What would you like to see change in terms of business schools reporting on sustainability?
One thing we were very conscious of, however, was in avoiding superficial coverage of the SDGs in our SIP report. For example, just including the icons because they looked good (both from an aesthetic and a marketing perspective). They were only added where we felt we could demonstrate meaningful, sustained engagement with the relevant Goal(s). If we are going to push back against ‘greenwashing’ by businesses, then we have to start by thoroughly critiquing our own actions first.
Earlier this year I had the honour of being involved in setting up a new seed funding competition for ‘Developing Innovative Pedagogic Approaches and Teaching Practices in PRME’ for the UK and Ireland Chapter. Through this, I got to learn about numerous current and proposed initiatives aimed at bringing the SDGs into the classroom. As a result, I would be keen to see more reporting on the integration of the SDGs within teaching and learning. I think it could help to inspire more people to engage with the Global Goals, particularly those from outside of the PRME community.
How is your work around the SIP (or beyond) changing given the current situation? For the better?
One of the challenges has undoubtedly been that we were forced to cancel a number of face-to-face events, particularly in the early months of the pandemic. Plus, many of us saw our workloads increase as we attempted to rapidly shift to online and blended learning. The 2020-21 academic year will likely be quite ‘bumpy’ and some of the KPIs contained within our inaugural SIP report may be threatened. However, there is also scope for innovation. For example, we will be running the first session of our Business and Human Rights Student Ambassador Programmeonline. In addition, the rise in the use of platforms such as Zoom means that new opportunities for international collaboration have opened up that may not have existed before.
Any advice for other schools working on their SIP?
Help and support is out there! Both from PRME itself, but especially other signatories. I have universally found that the people involved in PRME are very generous with their time and advice. They are keen pass on learning and the focus is on collaboration not competition. In pre-Covid times this would have usually taken place at Chapter conferences and other face-to-face events, but now I think we have to send an email or pick up the phone.
What’s next? (Both what you have planned as well as your wish list, what would you do with this if resources and COVID were not an issue)
We decided to produce an interim SIP report, one year after the submission of our formal document. There are a number of reasons for this, not least that it gives us a helpful starting point when it comes to preparing our second SIP report and also ensures that we are staying on track. For example, I was able to see the areas in which we are making good progress, as well as those that will need additional attention over the next 12 months. For example, we had intended to host a conference on ‘Business and the SDGs’ in June 2020, however, this had to be postponed. We are now investigating the possibility of moving the event online. In addition, the first workshop in our Business and Human Rights Student Ambassador Programme will now take place online in November 2020. It is open to students from any discipline, so we are keen to see a diverse cohort this year.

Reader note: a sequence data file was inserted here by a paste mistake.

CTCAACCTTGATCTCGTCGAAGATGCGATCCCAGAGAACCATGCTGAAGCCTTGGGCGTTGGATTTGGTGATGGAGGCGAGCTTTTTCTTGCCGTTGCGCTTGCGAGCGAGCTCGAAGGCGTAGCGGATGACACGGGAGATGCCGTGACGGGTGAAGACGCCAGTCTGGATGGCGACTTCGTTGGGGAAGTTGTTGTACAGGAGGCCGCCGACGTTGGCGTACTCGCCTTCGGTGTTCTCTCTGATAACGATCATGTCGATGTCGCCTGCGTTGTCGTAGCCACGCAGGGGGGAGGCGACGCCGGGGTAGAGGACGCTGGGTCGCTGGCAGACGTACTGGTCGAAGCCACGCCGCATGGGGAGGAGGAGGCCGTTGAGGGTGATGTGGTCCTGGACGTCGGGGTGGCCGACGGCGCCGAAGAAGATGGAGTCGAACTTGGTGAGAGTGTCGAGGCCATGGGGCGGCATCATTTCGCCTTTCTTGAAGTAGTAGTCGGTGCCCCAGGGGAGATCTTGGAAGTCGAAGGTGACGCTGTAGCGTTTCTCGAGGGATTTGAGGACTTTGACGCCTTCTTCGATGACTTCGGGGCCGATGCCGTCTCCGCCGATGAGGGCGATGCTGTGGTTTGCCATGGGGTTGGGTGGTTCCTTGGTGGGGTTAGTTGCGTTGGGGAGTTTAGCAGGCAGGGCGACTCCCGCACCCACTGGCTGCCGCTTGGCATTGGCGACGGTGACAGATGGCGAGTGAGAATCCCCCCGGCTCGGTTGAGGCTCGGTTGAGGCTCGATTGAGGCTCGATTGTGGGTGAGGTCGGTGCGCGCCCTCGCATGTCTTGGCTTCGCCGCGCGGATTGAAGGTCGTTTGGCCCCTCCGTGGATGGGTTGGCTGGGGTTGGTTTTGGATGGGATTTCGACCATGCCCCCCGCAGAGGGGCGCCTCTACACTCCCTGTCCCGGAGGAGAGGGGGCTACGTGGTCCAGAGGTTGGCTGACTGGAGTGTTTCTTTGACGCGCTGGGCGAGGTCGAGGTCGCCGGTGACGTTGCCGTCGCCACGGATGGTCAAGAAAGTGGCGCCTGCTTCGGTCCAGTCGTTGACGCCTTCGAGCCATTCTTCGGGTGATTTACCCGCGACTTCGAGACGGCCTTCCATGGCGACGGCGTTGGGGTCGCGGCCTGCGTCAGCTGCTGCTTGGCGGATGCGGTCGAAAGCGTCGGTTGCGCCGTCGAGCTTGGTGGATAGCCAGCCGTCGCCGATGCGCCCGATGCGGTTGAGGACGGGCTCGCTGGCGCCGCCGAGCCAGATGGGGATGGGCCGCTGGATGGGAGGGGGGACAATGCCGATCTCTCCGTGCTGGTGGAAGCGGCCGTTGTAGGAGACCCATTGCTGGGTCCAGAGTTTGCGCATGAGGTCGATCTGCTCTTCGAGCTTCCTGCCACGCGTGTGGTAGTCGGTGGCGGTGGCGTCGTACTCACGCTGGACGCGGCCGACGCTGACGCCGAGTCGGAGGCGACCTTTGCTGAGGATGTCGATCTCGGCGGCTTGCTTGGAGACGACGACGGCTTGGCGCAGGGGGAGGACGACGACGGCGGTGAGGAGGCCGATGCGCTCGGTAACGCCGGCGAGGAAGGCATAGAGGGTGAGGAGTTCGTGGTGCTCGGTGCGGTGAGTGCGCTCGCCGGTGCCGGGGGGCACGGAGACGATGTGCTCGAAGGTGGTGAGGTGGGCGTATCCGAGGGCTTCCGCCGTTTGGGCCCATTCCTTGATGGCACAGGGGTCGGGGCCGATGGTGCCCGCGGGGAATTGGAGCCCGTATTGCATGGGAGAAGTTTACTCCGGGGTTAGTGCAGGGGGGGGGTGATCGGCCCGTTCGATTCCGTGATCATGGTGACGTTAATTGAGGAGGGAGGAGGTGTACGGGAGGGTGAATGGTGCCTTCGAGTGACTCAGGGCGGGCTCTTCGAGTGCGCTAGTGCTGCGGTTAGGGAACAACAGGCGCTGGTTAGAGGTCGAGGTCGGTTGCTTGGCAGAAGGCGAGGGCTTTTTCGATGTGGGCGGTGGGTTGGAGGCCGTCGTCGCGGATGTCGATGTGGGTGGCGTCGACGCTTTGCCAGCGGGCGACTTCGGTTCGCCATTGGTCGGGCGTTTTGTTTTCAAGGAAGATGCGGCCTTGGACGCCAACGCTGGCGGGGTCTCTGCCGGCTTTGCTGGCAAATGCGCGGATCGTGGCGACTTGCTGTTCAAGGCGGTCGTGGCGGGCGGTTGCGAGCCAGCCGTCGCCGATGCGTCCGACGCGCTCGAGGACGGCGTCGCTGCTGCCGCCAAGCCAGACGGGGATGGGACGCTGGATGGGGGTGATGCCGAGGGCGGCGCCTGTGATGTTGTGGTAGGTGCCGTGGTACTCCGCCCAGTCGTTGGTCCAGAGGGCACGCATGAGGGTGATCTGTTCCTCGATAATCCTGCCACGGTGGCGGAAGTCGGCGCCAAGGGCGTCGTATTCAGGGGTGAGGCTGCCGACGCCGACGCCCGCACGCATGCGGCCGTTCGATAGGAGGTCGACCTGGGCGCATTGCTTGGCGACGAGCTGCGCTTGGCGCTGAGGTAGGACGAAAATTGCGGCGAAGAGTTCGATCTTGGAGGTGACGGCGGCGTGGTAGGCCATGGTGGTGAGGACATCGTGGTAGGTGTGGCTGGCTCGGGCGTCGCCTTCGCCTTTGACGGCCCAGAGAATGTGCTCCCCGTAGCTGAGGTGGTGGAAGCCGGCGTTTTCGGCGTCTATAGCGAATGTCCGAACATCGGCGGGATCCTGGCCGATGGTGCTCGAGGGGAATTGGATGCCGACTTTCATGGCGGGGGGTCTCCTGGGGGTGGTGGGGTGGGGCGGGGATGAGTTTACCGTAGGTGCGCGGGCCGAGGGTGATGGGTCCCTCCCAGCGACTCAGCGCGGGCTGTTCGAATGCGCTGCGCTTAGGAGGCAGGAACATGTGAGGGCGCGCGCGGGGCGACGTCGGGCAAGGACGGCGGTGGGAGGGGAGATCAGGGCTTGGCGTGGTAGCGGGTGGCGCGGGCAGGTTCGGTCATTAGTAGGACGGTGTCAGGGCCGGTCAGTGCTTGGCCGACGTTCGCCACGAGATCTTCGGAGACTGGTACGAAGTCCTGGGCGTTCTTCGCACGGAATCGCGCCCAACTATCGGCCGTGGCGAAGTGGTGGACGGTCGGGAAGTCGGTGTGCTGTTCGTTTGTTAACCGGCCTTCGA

Apart from your answer to Q2. Can you tell us 3-5 other parts of the report that you would like readers to notice, or initiatives featured that you would like them to take note of?
Things that we would be particularly keen to highlight include the:
- Business and Human Rights Student Ambassador Programme, as described on page 30, as we are hoping to make the resources developed in relation to this available via our website next year in case anyone would be interested in replicating it.
- Global Peace Index, as discussed on page 32, which will likely be of value to anyone interested in SDG 16: Peace, Justice and Strong Institutions.
- Pathway Opportunity Programme, as considered on page 36, which is a widening participation initiative open to young people living in disadvantaged communities and/or who are care experienced. We are very proud of our Pathways students and the huge value they bring to the School. Delivering the Programme is a highlight of the academic year.
This post is part of a Special Feature on Reporting that will be published throughout the month of October. To share your thoughts on the future of the SIP click here.